A Case for setState

Zack Argyle
2 min readJun 21, 2016


State management is hard. And a lot of very smart and very vocal people each have their own opinion on the best way it should be done. Unfortunately, people gravitate towards loud voices and shiny things, even when the blunt hammer drives the straightest nail.

Unfortunately, people gravitate towards loud voices and shiny things, even when the blunt hammer drives the straightest nail.

But what are libraries like Redux, Alt, or MobX really trying to do? It’s all about stripping out the imperative and replacing it with the declarative. But you don’t need one of those libraries to achieve that. In fact, I find myself utilizing Redux principals daily outside of the Redux context. Immutable state with reducers is predictable and beautiful. But not Redux specific!

In my most recent open-source project, react-bash, my component state was immutable, and the bash actions were essentially reducers. You can see the source code here. Check out the commands file and you’ll see that each command is a reducer that immutably updates the state, but there’s no Redux in sight.

export const clear = {
exec: (state) => {
return { ...state, { history: [] } };

But setState can’t share state! Well state management may be your answer in this case. Or maybe not. I could create the same basic effect of react-redux by sticking a single function on the root React component context that calls setState on that root component. And if your tree is shallow enough, a simple callback is far easier to manage than a library integration.

But setState is asynchronous and that’s bad! If you’re a web engineer and can’t deal with asynchronous code, you have bigger issues than your state. Asynchronicity is not inherently bad. In fact, there are important reasons why it was designed that way. Like any API, if you don’t know what it does then you’re going to have issues. But now you know, setState is asynchronous so expect that behavior :)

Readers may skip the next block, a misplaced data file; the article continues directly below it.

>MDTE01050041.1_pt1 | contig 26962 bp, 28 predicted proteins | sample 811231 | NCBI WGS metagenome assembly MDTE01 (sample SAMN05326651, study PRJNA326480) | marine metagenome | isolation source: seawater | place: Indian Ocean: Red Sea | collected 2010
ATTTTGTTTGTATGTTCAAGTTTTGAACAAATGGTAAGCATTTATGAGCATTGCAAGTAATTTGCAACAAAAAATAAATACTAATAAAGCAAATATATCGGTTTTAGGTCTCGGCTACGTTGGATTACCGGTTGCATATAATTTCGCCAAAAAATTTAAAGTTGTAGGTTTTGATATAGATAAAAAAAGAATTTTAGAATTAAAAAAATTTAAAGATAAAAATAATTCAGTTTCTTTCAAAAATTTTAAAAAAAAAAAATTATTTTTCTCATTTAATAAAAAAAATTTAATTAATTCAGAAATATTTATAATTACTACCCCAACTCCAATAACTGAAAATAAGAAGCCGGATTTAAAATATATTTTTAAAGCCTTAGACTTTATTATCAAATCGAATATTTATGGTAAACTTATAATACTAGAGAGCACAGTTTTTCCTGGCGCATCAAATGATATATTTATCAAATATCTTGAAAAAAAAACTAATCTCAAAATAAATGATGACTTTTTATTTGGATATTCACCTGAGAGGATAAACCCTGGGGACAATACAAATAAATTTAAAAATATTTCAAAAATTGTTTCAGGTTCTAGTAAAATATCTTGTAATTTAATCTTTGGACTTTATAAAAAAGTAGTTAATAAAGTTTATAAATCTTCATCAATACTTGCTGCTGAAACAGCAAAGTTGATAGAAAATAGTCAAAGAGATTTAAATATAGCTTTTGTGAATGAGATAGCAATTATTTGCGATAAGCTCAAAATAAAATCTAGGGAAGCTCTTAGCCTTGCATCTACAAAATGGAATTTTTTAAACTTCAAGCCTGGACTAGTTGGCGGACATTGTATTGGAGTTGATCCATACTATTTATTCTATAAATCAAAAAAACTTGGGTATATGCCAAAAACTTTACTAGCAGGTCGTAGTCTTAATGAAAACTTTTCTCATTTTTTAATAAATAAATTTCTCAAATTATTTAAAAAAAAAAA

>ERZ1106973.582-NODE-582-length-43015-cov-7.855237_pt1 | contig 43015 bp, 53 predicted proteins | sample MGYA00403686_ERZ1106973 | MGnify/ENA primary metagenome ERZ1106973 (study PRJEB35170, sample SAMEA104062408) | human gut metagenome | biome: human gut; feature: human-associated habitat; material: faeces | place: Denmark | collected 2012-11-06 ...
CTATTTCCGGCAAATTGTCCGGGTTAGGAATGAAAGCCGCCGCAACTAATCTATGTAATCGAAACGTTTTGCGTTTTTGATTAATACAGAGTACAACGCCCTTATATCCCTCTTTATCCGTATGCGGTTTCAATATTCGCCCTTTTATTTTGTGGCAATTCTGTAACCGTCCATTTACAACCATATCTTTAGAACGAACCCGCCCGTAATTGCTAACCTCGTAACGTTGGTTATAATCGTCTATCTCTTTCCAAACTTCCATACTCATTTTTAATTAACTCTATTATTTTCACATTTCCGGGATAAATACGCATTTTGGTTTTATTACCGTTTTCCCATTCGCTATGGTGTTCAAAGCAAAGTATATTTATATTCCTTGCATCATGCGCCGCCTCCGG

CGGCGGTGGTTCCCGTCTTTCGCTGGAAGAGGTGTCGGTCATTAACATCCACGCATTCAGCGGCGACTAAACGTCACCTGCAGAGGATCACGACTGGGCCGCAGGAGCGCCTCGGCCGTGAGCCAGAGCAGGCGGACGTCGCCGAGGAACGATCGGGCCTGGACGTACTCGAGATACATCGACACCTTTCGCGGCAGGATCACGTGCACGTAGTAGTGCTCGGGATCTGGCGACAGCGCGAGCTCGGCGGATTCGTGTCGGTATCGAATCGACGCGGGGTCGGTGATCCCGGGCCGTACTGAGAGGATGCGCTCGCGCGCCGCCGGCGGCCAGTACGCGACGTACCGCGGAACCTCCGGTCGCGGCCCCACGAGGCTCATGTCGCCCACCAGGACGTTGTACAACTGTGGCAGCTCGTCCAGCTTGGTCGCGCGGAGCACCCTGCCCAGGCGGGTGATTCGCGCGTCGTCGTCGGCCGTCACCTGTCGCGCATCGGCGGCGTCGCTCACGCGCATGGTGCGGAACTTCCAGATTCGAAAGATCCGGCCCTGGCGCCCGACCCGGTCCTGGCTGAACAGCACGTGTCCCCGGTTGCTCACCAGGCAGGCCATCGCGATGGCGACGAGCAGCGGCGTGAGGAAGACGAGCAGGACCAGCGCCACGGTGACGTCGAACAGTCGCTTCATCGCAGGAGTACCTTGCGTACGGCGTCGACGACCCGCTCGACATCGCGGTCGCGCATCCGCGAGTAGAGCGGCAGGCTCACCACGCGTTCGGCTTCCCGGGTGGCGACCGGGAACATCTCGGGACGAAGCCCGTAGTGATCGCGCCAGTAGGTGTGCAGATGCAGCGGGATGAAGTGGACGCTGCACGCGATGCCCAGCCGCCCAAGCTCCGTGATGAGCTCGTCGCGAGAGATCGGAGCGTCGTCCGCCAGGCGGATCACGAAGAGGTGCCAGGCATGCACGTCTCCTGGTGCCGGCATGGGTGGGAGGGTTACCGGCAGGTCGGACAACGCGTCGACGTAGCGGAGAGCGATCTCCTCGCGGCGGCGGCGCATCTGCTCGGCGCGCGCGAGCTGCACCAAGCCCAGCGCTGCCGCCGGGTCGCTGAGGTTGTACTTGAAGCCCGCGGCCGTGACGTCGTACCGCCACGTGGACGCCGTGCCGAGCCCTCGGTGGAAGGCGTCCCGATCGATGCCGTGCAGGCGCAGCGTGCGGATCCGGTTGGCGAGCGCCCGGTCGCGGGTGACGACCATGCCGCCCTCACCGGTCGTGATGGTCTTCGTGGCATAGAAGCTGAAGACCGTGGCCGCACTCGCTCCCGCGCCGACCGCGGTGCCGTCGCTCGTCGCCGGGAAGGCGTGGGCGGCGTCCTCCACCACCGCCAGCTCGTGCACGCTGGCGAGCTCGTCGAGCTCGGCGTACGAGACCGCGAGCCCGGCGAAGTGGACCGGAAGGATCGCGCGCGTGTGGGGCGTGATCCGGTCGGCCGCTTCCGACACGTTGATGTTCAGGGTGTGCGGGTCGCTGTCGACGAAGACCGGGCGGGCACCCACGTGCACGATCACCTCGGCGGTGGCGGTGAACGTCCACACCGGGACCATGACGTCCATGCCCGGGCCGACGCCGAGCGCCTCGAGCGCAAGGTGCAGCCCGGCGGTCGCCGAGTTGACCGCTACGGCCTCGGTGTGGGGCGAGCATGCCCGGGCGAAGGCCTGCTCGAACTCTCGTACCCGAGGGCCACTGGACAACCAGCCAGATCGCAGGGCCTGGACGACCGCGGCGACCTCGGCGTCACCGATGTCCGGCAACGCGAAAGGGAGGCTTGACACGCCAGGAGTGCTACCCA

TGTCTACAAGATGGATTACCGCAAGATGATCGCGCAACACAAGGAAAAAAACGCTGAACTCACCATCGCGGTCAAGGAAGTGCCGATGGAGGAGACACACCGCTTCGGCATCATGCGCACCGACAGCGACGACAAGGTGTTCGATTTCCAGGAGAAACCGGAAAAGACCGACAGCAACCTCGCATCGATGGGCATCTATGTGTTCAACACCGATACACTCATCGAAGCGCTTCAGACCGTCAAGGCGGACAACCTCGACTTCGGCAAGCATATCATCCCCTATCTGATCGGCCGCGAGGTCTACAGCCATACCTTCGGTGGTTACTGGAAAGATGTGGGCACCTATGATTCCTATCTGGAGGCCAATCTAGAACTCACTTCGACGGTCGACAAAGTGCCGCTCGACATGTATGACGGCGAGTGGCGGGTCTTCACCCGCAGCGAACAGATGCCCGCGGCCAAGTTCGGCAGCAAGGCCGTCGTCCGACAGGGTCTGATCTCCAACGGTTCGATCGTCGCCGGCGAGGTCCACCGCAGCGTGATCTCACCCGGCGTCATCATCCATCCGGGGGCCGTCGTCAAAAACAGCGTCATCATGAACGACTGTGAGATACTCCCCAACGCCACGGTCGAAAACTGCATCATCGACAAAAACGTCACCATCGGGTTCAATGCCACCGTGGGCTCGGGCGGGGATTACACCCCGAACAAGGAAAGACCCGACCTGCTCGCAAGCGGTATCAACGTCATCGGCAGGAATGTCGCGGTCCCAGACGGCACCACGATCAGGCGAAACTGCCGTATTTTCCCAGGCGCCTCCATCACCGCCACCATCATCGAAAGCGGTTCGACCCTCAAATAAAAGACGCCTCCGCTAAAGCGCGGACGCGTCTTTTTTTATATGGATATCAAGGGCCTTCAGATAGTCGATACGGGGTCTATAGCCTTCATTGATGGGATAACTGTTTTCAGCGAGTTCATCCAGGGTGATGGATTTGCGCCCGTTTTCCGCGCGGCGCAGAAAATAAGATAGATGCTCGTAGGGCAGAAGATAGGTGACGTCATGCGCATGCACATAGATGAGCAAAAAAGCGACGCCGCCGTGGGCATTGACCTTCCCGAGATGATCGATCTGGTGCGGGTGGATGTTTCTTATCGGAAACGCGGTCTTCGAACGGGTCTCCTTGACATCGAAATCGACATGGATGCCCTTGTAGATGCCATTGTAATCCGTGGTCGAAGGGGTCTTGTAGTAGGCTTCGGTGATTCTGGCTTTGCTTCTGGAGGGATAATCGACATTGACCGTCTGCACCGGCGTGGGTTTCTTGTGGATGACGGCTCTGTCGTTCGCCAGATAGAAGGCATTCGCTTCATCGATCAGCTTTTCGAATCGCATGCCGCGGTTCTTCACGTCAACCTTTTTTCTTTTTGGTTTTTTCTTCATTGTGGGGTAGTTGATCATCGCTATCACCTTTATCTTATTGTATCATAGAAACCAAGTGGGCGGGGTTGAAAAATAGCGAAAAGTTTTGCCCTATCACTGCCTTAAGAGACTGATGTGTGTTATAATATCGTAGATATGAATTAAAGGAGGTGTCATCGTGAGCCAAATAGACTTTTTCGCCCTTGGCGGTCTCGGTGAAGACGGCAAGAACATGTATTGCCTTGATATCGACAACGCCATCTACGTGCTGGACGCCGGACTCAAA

If your app is small, you don’t need a state manager, you need to learn to manage state.

But setState has a bad API! Seriously? I don’t get this argument. It is literally the most intuitive interface I can think of. I want to update my current state with these changes. Isn’t that exactly what all of the state management libraries are doing, too? Dispatching an event is essentially a round-a-bout way of saying, “update my current state with these changes, just do it over there.”

But setState doesn’t work with functional components! Yup. If your entire app is functional components then you don’t need React. Seriously. React thrives due to its component lifecycle and inherent state management. If everything is a functional component, you might as well just use template string interpolation. But it’s probably not. Chances are your root component is a class, and is the quintessential example of when and where to use setState.

SetState is a developer’s best friend.

Disagree? Tweet me all your rage @zackargyle.



Zack Argyle

Software Engineer at Pinterest